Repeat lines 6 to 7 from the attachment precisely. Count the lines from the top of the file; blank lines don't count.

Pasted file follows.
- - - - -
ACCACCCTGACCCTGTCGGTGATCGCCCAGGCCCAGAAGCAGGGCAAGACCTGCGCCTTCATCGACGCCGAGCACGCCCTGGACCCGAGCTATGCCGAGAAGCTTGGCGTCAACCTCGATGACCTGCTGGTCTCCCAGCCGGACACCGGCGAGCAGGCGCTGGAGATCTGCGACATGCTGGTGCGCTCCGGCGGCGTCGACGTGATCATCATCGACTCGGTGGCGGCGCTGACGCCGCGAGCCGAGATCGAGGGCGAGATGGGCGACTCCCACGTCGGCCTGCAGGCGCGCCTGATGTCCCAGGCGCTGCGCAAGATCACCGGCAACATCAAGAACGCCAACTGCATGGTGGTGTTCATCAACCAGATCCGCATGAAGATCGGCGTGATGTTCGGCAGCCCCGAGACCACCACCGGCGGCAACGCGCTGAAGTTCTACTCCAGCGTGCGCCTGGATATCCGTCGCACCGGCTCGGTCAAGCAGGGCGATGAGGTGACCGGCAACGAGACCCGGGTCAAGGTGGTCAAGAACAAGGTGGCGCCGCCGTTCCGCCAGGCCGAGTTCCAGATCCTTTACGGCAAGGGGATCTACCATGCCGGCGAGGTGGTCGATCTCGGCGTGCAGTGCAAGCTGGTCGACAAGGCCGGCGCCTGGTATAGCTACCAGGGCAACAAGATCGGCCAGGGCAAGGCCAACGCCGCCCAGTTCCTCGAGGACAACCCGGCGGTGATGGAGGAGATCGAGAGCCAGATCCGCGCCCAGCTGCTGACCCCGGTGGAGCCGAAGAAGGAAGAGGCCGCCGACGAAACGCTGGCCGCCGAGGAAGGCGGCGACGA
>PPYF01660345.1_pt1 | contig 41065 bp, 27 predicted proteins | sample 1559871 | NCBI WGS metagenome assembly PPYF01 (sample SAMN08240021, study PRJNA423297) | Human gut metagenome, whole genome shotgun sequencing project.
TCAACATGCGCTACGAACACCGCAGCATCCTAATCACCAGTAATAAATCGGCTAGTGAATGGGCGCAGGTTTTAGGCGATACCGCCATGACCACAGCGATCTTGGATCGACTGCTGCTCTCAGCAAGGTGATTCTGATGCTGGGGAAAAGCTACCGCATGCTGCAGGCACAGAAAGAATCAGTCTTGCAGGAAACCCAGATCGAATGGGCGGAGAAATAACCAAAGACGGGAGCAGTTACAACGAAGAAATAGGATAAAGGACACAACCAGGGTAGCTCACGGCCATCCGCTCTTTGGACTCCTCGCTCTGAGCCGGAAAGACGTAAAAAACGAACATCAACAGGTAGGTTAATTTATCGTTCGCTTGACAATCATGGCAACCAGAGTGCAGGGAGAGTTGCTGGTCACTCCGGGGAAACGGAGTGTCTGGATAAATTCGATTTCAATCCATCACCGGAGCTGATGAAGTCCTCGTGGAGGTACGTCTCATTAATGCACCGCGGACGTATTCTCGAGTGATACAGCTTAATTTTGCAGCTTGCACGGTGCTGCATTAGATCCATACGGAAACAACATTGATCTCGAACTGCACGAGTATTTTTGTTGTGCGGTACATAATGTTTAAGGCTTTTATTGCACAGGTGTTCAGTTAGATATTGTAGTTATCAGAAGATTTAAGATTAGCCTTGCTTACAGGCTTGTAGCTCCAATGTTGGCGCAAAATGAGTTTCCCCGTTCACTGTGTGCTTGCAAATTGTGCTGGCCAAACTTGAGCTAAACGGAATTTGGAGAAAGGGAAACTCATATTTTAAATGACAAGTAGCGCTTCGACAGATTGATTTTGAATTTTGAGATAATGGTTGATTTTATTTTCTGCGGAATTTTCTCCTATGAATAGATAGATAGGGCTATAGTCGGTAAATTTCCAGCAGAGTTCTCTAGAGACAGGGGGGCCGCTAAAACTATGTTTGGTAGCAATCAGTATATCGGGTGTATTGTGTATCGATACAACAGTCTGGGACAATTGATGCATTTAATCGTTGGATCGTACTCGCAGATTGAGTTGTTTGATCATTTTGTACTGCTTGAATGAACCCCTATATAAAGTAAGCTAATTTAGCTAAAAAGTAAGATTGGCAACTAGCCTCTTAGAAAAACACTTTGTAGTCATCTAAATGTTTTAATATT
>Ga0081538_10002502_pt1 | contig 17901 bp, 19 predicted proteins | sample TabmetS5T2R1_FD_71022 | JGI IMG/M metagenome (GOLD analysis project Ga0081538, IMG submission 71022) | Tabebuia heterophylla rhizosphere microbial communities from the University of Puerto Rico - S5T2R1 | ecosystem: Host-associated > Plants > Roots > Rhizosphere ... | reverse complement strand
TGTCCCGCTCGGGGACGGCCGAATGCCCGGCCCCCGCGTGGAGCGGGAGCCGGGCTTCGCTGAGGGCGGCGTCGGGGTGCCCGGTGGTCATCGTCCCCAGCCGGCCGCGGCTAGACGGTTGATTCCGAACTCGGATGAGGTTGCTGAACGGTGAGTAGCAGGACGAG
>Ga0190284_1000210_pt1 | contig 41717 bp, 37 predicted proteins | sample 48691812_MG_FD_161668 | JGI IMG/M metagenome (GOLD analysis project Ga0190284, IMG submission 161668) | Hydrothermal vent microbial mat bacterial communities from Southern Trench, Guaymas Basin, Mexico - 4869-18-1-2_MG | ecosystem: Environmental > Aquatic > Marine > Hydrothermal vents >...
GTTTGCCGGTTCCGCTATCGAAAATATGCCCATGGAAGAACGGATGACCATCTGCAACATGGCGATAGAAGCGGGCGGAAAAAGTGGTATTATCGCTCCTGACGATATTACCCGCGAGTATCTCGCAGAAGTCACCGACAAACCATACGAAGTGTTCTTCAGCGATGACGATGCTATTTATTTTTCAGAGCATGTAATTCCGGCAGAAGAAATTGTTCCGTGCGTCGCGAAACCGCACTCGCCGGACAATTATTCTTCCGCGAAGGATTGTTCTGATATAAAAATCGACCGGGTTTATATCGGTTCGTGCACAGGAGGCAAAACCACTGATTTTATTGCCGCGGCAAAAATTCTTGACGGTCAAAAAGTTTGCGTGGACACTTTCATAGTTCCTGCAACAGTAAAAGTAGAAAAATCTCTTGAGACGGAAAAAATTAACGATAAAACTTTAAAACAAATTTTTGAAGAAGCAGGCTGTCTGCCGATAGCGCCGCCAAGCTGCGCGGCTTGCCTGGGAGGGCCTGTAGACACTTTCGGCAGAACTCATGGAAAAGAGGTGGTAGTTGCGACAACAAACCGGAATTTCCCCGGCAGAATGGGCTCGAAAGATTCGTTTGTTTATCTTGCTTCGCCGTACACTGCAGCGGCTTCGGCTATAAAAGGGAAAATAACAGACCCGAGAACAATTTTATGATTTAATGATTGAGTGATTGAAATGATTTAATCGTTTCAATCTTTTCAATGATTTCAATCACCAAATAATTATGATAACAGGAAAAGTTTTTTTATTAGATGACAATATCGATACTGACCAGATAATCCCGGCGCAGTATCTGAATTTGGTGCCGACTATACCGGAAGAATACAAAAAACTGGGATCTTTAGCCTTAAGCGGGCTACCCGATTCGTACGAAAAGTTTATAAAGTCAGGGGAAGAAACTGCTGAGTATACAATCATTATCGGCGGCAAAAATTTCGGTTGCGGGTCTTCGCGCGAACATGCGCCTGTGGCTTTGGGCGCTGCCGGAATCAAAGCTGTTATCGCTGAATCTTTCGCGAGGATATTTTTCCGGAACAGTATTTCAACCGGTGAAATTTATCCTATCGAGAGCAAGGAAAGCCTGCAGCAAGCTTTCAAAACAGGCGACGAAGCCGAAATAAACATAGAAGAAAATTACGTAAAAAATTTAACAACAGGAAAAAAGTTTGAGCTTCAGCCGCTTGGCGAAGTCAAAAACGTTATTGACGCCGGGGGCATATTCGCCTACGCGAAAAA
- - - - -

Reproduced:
>Ga0190284_1000210_pt1 | contig 41717 bp, 37 predicted proteins | sample 48691812_MG_FD_161668 | JGI IMG/M metagenome (GOLD analysis project Ga0190284, IMG submission 161668) | Hydrothermal vent microbial mat bacterial communities from Southern Trench, Guaymas Basin, Mexico - 4869-18-1-2_MG | ecosystem: Environmental > Aquatic > Marine > Hydrothermal vents >...
GTTTGCCGGTTCCGCTATCGAAAATATGCCCATGGAAGAACGGATGACCATCTGCAACATGGCGATAGAAGCGGGCGGAAAAAGTGGTATTATCGCTCCTGACGATATTACCCGCGAGTATCTCGCAGAAGTCACCGACAAACCATACGAAGTGTTCTTCAGCGATGACGATGCTATTTATTTTTCAGAGCATGTAATTCCGGCAGAAGAAATTGTTCCGTGCGTCGCGAAACCGCACTCGCCGGACAATTATTCTTCCGCGAAGGATTGTTCTGATATAAAAATCGACCGGGTTTATATCGGTTCGTGCACAGGAGGCAAAACCACTGATTTTATTGCCGCGGCAAAAATTCTTGACGGTCAAAAAGTTTGCGTGGACACTTTCATAGTTCCTGCAACAGTAAAAGTAGAAAAATCTCTTGAGACGGAAAAAATTAACGATAAAACTTTAAAACAAATTTTTGAAGAAGCAGGCTGTCTGCCGATAGCGCCGCCAAGCTGCGCGGCTTGCCTGGGAGGGCCTGTAGACACTTTCGGCAGAACTCATGGAAAAGAGGTGGTAGTTGCGACAACAAACCGGAATTTCCCCGGCAGAATGGGCTCGAAAGATTCGTTTGTTTATCTTGCTTCGCCGTACACTGCAGCGGCTTCGGCTATAAAAGGGAAAATAACAGACCCGAGAACAATTTTATGATTTAATGATTGAGTGATTGAAATGATTTAATCGTTTCAATCTTTTCAATGATTTCAATCACCAAATAATTATGATAACAGGAAAAGTTTTTTTATTAGATGACAATATCGATACTGACCAGATAATCCCGGCGCAGTATCTGAATTTGGTGCCGACTATACCGGAAGAATACAAAAAACTGGGATCTTTAGCCTTAAGCGGGCTACCCGATTCGTACGAAAAGTTTATAAAGTCAGGGGAAGAAACTGCTGAGTATACAATCATTATCGGCGGCAAAAATTTCGGTTGCGGGTCTTCGCGCGAACATGCGCCTGTGGCTTTGGGCGCTGCCGGAATCAAAGCTGTTATCGCTGAATCTTTCGCGAGGATATTTTTCCGGAACAGTATTTCAACCGGTGAAATTTATCCTATCGAGAGCAAGGAAAGCCTGCAGCAAGCTTTCAAAACAGGCGACGAAGCCGAAATAAACATAGAAGAAAATTACGTAAAAAATTTAACAACAGGAAAAAAGTTTGAGCTTCAGCCGCTTGGCGAAGTCAAAAACGTTATTGACGCCGGGGGCATATTCGCCTACGCGAAAAA